Is CYA going away?

bedelliott

Active member
Jun 13, 2017
43
Austin, TX
I just ran into a pool store owner (don’t worry, i’m A TFPC die-hard!) who said CYA is about to be illegal and already is in places like Kentucky. I asked him how FC would be managed without CYA (especially in the Texas sun) and he said something about borates playing a role. Has anyone heard anything to this effect and if it’s true, what would TFP’s guidance be regarding FC protection without CYA?
 

HeyEng

Silver Supporter
Nov 7, 2018
341
Oklahoma City, OK
I couldn't find anything on Kentucky, but in NY, it is illegal when used in public pools. From the relevant code section:

  • (4) Use of cyanuric acid-based chlorine (or any other chlorine stabilizer) is prohibited. Pools found using or containing any cyanuric compound shall be closed, drained and refilled prior to continued use.
Part 6, Subpart 6-1 Swimming Pools
 

JoyfulNoise

TFP Expert
Platinum Supporter
May 23, 2015
15,457
Tucson, AZ
It is highly unlikely CYA would ever be “banned” and, as far as regulations go, those ONLY apply to commercial/public pools. The CDC has been running a committee for a few years now developing a Model Aquatic Health Code (MAHC) that can be utilized by state and local authorities as a template for pool code regulations. The MAHC fully supports the “appropriate use” of cyanuric acid and even answers many of the “myths” surrounding CYA and pathogenic control.

My guess is that particular pool store owners doesn’t know what he’s talking about and/or is engaging in scare-tactics for whatever reason.
 
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bedelliott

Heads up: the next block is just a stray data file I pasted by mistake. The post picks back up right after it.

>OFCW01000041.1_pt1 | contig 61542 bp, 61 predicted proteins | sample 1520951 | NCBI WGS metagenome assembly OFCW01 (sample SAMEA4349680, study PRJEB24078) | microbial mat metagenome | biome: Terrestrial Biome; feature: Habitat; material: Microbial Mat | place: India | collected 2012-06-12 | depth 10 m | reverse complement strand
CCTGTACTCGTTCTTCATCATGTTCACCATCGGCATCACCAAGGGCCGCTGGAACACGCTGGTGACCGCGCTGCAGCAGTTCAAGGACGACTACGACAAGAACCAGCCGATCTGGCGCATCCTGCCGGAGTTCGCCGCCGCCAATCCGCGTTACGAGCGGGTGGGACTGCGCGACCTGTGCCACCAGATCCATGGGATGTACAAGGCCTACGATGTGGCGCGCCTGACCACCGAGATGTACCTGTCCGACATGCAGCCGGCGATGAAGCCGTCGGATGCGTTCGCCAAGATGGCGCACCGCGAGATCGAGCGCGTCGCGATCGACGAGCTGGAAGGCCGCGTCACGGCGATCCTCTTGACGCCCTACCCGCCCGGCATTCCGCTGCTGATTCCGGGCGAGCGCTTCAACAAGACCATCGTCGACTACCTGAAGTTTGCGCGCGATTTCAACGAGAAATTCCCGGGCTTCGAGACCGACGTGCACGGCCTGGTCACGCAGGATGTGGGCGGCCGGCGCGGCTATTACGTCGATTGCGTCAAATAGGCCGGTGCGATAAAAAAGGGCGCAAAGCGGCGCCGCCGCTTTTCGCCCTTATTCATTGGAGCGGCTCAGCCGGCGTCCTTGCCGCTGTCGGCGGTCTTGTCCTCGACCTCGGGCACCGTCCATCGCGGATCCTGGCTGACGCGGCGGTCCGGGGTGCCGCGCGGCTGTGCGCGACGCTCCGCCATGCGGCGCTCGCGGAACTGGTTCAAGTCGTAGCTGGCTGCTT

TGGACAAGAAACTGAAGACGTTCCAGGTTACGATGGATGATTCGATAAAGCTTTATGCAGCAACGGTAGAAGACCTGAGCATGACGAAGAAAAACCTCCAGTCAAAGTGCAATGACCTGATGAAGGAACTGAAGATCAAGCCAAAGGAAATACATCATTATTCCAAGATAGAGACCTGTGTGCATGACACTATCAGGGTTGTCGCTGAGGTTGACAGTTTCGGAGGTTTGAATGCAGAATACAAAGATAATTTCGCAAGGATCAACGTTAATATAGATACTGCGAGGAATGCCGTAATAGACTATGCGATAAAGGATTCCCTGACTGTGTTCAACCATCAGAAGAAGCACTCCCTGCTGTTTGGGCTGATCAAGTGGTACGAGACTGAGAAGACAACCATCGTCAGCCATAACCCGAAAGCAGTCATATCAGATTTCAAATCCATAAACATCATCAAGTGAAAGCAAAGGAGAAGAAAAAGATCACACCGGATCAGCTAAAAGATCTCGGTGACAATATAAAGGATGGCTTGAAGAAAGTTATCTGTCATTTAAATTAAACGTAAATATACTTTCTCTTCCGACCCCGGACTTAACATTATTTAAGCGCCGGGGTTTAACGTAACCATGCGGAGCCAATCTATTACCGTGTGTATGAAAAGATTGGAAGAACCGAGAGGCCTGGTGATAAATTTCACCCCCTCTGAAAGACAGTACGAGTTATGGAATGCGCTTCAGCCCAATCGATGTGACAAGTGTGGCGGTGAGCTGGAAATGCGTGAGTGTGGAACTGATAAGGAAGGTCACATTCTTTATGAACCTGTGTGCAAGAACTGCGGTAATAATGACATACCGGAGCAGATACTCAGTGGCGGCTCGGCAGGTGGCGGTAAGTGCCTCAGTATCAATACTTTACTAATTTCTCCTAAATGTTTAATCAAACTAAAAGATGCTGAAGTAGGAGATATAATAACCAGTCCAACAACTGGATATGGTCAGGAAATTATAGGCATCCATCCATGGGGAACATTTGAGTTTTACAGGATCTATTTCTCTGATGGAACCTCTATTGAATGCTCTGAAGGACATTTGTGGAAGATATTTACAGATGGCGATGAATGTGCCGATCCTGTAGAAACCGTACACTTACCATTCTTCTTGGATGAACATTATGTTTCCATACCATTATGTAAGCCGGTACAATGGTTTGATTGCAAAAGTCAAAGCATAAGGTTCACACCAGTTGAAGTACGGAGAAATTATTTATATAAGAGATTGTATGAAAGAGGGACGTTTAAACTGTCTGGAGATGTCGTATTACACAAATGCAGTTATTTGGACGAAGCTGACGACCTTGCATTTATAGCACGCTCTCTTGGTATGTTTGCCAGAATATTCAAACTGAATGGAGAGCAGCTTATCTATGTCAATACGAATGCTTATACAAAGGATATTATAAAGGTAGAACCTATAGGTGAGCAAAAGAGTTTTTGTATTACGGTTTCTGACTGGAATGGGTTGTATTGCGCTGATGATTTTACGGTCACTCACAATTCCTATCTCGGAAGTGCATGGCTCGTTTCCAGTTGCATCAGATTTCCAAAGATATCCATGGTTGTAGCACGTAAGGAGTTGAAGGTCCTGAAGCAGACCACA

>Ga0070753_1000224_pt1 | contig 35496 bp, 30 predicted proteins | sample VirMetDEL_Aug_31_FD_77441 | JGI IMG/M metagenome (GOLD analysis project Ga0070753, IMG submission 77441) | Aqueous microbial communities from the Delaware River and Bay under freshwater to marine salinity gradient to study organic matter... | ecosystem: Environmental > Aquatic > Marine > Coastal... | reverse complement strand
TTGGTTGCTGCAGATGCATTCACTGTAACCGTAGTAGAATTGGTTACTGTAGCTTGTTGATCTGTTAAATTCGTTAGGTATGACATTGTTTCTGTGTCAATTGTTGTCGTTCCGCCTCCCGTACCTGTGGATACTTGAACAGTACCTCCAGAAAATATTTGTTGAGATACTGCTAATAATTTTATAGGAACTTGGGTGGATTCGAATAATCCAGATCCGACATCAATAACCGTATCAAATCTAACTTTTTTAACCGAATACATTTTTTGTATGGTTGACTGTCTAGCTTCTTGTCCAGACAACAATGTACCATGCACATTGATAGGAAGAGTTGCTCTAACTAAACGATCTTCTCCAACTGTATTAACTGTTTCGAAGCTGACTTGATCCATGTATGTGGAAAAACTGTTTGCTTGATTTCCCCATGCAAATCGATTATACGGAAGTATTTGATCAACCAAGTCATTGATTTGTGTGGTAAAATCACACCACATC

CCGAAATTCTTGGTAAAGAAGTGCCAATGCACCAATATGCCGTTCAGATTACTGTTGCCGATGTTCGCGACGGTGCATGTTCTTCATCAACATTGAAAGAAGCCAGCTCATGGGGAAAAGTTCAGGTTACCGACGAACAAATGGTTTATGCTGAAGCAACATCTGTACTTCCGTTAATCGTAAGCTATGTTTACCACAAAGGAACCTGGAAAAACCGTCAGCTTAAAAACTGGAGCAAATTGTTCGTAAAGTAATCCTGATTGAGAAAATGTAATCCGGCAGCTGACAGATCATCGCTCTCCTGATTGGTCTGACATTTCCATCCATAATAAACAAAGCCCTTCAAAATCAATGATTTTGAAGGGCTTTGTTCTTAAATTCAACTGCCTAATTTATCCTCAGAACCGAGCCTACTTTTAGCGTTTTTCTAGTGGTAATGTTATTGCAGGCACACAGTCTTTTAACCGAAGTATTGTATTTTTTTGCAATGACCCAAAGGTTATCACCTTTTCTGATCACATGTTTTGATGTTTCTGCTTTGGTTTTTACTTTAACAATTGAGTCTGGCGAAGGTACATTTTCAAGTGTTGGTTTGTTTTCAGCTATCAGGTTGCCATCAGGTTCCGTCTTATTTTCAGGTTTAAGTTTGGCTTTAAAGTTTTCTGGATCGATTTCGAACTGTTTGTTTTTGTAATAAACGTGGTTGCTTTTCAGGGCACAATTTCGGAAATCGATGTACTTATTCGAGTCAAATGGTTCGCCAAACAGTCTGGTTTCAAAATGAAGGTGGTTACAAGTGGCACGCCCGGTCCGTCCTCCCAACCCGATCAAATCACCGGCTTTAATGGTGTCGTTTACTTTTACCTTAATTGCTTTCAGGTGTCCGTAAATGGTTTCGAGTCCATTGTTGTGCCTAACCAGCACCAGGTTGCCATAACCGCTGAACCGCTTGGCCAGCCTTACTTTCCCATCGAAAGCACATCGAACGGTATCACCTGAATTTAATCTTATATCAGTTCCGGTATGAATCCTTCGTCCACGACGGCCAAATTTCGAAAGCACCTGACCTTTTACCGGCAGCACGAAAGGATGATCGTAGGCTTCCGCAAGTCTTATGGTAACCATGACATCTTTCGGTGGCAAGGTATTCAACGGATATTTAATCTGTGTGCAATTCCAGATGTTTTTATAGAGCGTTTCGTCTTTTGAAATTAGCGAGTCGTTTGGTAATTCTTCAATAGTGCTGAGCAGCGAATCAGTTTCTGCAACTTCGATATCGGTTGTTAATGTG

Active member
Jun 13, 2017
43
Austin, TX
Thanks for y’alls thoughts, makes sense that CYA as a product isn’t going away. So back to the borate question - has anyone done much testing or general use of that to have a feel for its benefits? I’d always rather have fewer chemicals in my pool than more, so just wondering if it’s worth it or if there’s no downside other than cost...?
 

mknauss

Mod Squad
TFP Expert
Bronze Supporter
May 3, 2014
20,265
Laughlin, NV
Borates work to moderate the pH rise in pool water. Once the pH rises to the level you wish to drop it it takes more acid to lower the pH. But overall, the same amount of acid is used with or without borates.

Borates have no effect on chlorine.
 

Donldson

TFP Expert
LifeTime Supporter
In The Industry
Jun 12, 2009
3,708
NW Ohio
Actually, thinking further about the comments of that pool store owner are really funny. Several countries are beginning to more stringently regulate borates due to its toxicity in small mammals. So to say that CYA is being banned but borates will replace it (which itself doesn't actually make sense) is more the opposite of what might actually happen in the future.
 
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JamesW

TFP Expert
Mar 2, 2011
14,952
Any time that someone tells you something that you have reason to question, always ask them where they got their information.

Ask them to send you a copy of the information so that you can evaluate it yourself.

If they can't give you a legitimate reference, then it has no credibility.

If they say anything like the following, then they probably don't know what they're talking about.

"Um, well, I think that I heard someone say something about it and they seemed to be sure. So, it must be true. "
 
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JoyfulNoise

TFP Expert
Platinum Supporter
May 23, 2015
15,457
Tucson, AZ
Thanks for y’alls thoughts, makes sense that CYA as a product isn’t going away. So back to the borate question - has anyone done much testing or general use of that to have a feel for its benefits? I’d always rather have fewer chemicals in my pool than more, so just wondering if it’s worth it or if there’s no downside other than cost...?